Personal exposure to particulate matter of aerodynamic diameter under 2.5 μm (PM2.5) was monitored using a DustTrak nephelometer. The battery-operated unit, worn by an adult individual for a period of approximately one year, logged integrated average PM2.5 concentrations over 5 min intervals. A detailed time-activity diary was used to record the experimental subject’s movement and the microenvironments visited. Altogether 239 days covering all the months (except April) were available for the analysis. In total, 60 463 acceptable 5-min averages were obtained. The dataset was divided into 7 indoor and 4 outdoor microenvironments. Of the total time, 84% was spent indoors, 10.9% outdoors and 5.1% in transport. The indoor 5-min PM2.5 average was higher (55.7 μg m−3) than the outdoor value (49.8 μg m−3). The highest 5-min PM2.5 average concentration was detected in restaurant microenvironments (1103 μg m−3), the second highest 5-min average concentration was recorded in indoor spaces heated by stoves burning solid fuels (420 μg m−3). The lowest 5-min mean aerosol concentrations were detected outdoors in rural/natural environments (25 μg m−3) and indoors at the monitored person’s home (36 μg m−3). Outdoor and indoor concentrations of PM2.5 measured by the nephelometer at home and during movement in the vicinity of the experimental subject’s home were compared with those of the nearest fixed-site monitor of the national air quality monitoring network. The high correlation coefficient (0.78) between the personal and fixed-site monitor aerosol concentrations suggested that fixed-site monitor data can be used as proxies for personal exposure in residential and some other microenvironments. Collocated measurements with a reference method (β-attenuation) showed a non-linear systematic bias of the light-scattering method, limiting the use of direct concentration readings for exact exposure analysis.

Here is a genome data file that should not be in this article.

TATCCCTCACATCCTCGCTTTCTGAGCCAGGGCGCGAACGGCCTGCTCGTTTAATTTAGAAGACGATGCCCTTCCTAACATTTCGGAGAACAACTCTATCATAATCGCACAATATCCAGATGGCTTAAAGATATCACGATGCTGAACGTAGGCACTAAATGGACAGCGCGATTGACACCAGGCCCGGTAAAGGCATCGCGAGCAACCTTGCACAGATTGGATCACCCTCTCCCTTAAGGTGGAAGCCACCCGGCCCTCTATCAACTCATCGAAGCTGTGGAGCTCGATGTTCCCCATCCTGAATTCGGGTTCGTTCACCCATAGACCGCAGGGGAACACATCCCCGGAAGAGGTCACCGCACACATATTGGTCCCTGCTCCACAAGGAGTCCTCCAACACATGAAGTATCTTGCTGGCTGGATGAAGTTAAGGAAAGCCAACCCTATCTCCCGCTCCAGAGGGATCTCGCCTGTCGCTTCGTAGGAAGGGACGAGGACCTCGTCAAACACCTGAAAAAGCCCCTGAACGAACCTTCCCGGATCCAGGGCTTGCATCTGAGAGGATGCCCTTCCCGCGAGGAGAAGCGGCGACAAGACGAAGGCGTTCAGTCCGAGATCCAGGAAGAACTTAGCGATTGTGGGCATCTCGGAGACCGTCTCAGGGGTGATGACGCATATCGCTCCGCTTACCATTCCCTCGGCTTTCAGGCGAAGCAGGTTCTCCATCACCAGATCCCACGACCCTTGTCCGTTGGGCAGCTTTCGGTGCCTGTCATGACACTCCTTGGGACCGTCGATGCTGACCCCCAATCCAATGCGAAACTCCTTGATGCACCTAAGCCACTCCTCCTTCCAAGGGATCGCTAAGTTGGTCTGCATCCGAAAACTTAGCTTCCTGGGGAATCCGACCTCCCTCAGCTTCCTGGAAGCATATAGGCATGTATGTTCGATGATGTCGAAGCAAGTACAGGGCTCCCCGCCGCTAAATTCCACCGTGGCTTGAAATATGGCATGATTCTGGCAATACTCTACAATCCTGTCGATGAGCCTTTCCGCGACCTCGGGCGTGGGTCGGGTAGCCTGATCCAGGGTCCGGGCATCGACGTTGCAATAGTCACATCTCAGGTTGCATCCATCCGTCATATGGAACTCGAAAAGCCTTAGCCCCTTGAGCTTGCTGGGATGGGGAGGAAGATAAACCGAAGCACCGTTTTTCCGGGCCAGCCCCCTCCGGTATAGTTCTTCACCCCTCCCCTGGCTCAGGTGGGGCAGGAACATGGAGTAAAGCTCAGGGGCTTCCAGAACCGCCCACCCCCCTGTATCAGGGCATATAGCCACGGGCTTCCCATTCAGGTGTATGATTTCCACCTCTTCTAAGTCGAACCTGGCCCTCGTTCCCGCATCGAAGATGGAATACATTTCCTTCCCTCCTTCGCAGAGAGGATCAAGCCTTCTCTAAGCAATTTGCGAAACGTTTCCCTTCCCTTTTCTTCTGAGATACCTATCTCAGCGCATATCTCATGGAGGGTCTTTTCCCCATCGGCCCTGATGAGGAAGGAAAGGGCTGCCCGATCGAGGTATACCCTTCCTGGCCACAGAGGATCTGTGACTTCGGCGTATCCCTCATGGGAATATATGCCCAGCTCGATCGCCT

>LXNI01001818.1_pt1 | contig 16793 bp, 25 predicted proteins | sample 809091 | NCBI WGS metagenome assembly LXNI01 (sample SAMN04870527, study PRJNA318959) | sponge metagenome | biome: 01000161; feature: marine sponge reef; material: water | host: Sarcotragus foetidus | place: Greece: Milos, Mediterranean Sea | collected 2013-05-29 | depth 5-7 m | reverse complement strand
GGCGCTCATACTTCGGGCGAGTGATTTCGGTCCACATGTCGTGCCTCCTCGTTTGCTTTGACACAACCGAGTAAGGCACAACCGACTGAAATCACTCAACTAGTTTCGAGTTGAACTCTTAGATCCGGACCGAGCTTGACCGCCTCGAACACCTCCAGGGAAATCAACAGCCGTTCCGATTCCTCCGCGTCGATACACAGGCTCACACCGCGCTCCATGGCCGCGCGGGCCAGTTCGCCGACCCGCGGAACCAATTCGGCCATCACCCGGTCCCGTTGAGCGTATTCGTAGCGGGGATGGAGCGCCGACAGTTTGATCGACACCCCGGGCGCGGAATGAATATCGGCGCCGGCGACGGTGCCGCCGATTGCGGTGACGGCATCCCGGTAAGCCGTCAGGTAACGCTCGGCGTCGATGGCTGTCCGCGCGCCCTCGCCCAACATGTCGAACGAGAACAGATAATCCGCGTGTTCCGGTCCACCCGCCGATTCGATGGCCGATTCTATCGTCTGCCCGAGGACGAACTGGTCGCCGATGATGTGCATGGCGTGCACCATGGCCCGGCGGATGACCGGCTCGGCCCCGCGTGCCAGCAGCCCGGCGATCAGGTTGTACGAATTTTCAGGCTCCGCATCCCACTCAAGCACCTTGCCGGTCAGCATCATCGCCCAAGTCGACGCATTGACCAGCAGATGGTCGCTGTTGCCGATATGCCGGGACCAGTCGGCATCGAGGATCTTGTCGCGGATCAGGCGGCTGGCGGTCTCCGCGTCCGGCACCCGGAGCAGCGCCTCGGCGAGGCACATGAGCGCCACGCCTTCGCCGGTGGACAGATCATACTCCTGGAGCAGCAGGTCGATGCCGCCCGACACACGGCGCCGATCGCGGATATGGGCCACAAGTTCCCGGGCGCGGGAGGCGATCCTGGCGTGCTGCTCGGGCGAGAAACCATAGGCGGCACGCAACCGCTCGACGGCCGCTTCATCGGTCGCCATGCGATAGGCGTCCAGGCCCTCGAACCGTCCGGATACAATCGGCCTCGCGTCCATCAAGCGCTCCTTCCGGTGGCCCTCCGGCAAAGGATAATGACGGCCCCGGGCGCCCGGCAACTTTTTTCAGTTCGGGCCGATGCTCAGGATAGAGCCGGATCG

Keywords: Air pollution; Particulate matter; Personal exposure; Microenvironment; Time-activity diary;

Influence of secondary formation on atmospheric occurrences of oxygenated polycyclic aromatic hydrocarbons in airborne particles by Yuki Kojima; Koji Inazu; Yoshiharu Hisamatsu; Hiroshi Okochi; Toshihide Baba; Toshio Nagoya (2873-2880).
Temporal and spatial variations in concentrations of particle-associated polycyclic aromatic hydrocarbons (PAHs) and their nitrated and oxygenated derivatives (nitro-PAHs and oxy-PAHs) were investigated to assess the influence of secondary formation on atmospheric occurrences of oxy-PAHs associated with particulate matter in downtown Tokyo, Japan. The daily variation in concentration of 1,8-naphthalic anhydride (1,8-NA) in summer 2007 was similar to that for 2-nitrofluoranthene (2-NF), a representative secondary formed nitro-PAH, while the variation for benzanthrone (BA) was similar to PAHs. In addition, the concentrations of polycyclic aromatic compounds (PACs) associated with airborne particulate matter decreased in the order of PAHs > BA > 9-fluorenone (9-FO) or 9,10-anthraquinone (9,10-AQ) > 1,8-NA with an increase in distance from the roadside, whereas 2-NF was constant. These results suggest that a considerable fraction of some oxy-PAHs such as 1,8-NA associated with airborne particulate matter in downtown Tokyo originates from atmospheric secondary formation.